Learn About Dyeing Easter Eggs with Silk Ties for Colorful, Vibrant Fun

Make a gorgeous set of patterned Easter eggs with the help of a few old ties. Learn how to dye eggs with silk ties in just three steps.

These intricate Easter eggs give new meaning to the term "tie-dye." You won't believe how easy it is to transfer patterns from the fabric onto plain white eggs. Wrap eggs with 100% silk ties (or any other 100% silk material), then boil them in vinegar to set the design—it's that easy!

Use this technique for dyeing Easter eggs with silk ties that have sentimental value (like Grandpa's old ties), or have fun thrift shopping for inexpensive silk material. When choosing your fabric, look for bold patterns with many colors. Darker shades of purple, red, blue, and green transfer best, while pastels and light colors will give you a more subtle design. Add the finished eggs to your Easter basket or use them as part of your annual egg hunt—these brightly colored decorations are sure to stand out.

How to Make Silk Tie Easter Eggs

patterned eggs on striped plate
Jacob Fox

Supplies Needed

  • Uncooked white eggs
  • 100% silk ties or material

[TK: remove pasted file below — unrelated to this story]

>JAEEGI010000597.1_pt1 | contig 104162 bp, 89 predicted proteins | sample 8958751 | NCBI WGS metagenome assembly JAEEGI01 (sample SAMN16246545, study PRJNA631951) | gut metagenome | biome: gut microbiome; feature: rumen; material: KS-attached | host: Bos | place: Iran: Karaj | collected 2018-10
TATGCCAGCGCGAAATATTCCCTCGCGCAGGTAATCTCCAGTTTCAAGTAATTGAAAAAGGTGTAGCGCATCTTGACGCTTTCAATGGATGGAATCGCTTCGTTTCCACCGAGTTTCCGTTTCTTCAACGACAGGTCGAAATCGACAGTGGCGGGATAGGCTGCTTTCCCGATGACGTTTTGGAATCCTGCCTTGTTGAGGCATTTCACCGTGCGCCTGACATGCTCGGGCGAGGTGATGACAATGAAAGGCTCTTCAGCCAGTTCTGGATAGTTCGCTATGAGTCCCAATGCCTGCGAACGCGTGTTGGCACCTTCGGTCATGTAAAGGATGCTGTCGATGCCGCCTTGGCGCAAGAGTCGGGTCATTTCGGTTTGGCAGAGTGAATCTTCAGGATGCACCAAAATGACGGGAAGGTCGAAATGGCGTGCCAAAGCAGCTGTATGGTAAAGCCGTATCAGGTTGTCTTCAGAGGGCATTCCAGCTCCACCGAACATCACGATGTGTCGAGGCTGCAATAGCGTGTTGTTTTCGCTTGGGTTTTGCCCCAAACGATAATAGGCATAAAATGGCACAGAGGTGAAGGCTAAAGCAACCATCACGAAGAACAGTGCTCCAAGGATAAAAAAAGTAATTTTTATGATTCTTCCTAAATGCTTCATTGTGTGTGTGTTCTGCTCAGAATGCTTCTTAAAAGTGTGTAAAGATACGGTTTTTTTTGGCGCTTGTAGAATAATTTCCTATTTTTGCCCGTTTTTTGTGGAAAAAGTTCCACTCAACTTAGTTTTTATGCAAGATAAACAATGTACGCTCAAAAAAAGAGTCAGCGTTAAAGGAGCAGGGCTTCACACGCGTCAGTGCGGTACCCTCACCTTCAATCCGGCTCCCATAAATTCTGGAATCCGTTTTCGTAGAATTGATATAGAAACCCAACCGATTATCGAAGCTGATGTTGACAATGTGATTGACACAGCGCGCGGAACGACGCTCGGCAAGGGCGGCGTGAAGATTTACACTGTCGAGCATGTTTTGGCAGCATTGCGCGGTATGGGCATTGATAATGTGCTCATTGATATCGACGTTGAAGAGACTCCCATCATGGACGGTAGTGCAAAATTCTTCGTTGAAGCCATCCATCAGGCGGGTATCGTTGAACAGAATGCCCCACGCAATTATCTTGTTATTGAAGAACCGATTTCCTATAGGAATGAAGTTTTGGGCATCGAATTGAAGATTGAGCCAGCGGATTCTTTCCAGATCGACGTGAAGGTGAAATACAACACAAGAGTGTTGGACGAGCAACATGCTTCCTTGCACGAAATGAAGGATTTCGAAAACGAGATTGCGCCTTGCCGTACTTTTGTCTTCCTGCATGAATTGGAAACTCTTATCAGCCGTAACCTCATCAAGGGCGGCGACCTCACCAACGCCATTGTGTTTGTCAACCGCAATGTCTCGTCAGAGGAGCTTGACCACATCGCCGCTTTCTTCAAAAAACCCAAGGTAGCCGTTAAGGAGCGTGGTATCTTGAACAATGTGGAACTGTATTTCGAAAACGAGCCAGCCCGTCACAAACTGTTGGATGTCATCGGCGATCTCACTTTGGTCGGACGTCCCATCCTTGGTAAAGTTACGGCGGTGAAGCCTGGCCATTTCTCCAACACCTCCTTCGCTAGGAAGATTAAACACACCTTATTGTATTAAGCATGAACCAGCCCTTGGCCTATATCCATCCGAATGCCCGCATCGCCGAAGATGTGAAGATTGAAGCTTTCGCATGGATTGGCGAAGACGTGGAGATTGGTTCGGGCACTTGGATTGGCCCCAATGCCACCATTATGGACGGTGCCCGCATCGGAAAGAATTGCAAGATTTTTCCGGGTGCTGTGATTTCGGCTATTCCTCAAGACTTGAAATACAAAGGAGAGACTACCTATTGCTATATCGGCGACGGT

• White cotton fabric
  • Plain white string or rubber bands
  • Low stockpot
  • Water
  • White vinegar
  • Baking sheet
  • Paper towels

Step-by-Step Directions

Follow our simple how-to instructions for dyeing Easter eggs with silk ties in under an hour. Keep in mind the hard-cooked eggs won't be edible after you've transferred the silk design.

Step 1: Prep the Eggs

wrapping egg in handkerchief
Jacob Fox

Cut your silk ties into large pieces to cover eggs. You'll need approximately one tie for every three eggs. (We found the bottom third of the tie was large enough to cover one egg.) Cut the tie down the middle and remove the inner fabric or foam from the tie and trim piece to cover the egg. Wrap the tie tightly around the egg, careful not to crack the eggshell. Try to smooth any wrinkles or creases. The tighter you wrap it, the clearer the pattern will be. Cut a slightly larger square of white cotton fabric and wrap it around the tie-covered egg. This will help keep the dye from transferring to the other eggs as you boil them. Secure with plain white string or a rubber band.

Step 2: Cook Eggs

tying string around egg and fabric
Jacob Fox

Gently set your wrapped eggs into a low stockpot and cover them with cold water. Be sure there's at least an inch of water covering the top of the eggs. Add six tablespoons of white vinegar. Over medium heat, slowly bring water to a boil and cook for a minimum of 20 minutes. Remove eggs and place them on a baking sheet lined with paper towels to cool.

Step 3: Remove Fabric

patterned egg and fabric
Jacob Fox

Once the eggs are cool, cut off each egg's cotton and silk fabric. Don't reuse the silk fabric on another egg—the design has already been transferred. Gently wipe egg dry of any excess moisture. If you want to add shine to your silk tie eggs, rub them with some vegetable oil. Store in the refrigerator until ready to add to your Easter centerpiece or basket. These eggs are for decorative uses only. We don't recommend eating the finished silk tie-dyed eggs.

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